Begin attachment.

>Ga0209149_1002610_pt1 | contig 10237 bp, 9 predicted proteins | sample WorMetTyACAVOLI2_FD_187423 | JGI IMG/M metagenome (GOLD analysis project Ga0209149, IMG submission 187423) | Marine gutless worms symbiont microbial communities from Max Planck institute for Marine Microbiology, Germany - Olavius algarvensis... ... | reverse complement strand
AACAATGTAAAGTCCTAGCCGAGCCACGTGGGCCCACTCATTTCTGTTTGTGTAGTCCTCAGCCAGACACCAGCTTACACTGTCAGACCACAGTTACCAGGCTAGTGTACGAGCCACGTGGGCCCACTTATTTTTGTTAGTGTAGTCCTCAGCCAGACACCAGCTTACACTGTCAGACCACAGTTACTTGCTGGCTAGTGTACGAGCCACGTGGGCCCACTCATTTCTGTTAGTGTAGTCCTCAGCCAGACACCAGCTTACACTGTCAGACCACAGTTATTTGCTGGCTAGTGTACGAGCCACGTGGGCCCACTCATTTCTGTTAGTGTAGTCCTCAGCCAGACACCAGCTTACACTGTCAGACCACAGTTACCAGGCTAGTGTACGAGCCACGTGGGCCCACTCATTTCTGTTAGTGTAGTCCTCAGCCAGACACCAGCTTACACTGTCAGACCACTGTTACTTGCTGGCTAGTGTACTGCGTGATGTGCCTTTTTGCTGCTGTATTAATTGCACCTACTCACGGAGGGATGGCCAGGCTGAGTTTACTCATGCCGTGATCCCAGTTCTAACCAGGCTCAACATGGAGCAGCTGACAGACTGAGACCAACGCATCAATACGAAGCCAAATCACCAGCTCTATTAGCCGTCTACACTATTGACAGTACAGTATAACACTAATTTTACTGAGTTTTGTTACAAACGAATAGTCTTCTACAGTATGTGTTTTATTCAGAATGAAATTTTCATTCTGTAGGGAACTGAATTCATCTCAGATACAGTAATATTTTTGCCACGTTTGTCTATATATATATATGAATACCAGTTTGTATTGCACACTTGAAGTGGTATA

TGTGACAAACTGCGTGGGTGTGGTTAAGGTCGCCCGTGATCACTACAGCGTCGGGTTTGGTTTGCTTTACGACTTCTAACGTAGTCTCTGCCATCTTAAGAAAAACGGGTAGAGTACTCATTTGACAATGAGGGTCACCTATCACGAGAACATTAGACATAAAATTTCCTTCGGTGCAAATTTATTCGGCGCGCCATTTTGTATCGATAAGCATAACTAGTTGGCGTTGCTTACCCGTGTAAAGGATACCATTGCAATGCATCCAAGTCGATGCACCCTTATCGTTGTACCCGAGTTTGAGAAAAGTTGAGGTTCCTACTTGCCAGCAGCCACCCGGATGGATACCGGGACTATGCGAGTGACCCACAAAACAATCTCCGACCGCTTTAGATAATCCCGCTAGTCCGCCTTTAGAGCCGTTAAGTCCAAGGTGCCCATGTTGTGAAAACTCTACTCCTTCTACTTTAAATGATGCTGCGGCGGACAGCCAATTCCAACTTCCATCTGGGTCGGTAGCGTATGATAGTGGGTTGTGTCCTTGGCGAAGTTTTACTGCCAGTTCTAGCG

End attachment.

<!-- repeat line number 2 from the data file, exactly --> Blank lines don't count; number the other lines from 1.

AACAATGTAAAGTCCTAGCCGAGCCACGTGGGCCCACTCATTTCTGTTTGTGTAGTCCTCAGCCAGACACCAGCTTACACTGTCAGACCACAGTTACCAGGCTAGTGTACGAGCCACGTGGGCCCACTTATTTTTGTTAGTGTAGTCCTCAGCCAGACACCAGCTTACACTGTCAGACCACAGTTACTTGCTGGCTAGTGTACGAGCCACGTGGGCCCACTCATTTCTGTTAGTGTAGTCCTCAGCCAGACACCAGCTTACACTGTCAGACCACAGTTATTTGCTGGCTAGTGTACGAGCCACGTGGGCCCACTCATTTCTGTTAGTGTAGTCCTCAGCCAGACACCAGCTTACACTGTCAGACCACAGTTACCAGGCTAGTGTACGAGCCACGTGGGCCCACTCATTTCTGTTAGTGTAGTCCTCAGCCAGACACCAGCTTACACTGTCAGACCACTGTTACTTGCTGGCTAGTGTACTGCGTGATGTGCCTTTTTGCTGCTGTATTAATTGCACCTACTCACGGAGGGATGGCCAGGCTGAGTTTACTCATGCCGTGATCCCAGTTCTAACCAGGCTCAACATGGAGCAGCTGACAGACTGAGACCAACGCATCAATACGAAGCCAAATCACCAGCTCTATTAGCCGTCTACACTATTGACAGTACAGTATAACACTAATTTTACTGAGTTTTGTTACAAACGAATAGTCTTCTACAGTATGTGTTTTATTCAGAATGAAATTTTCATTCTGTAGGGAACTGAATTCATCTCAGATACAGTAATATTTTTGCCACGTTTGTCTATATATATATATGAATACCAGTTTGTATTGCACACTTGAAGTGGTATA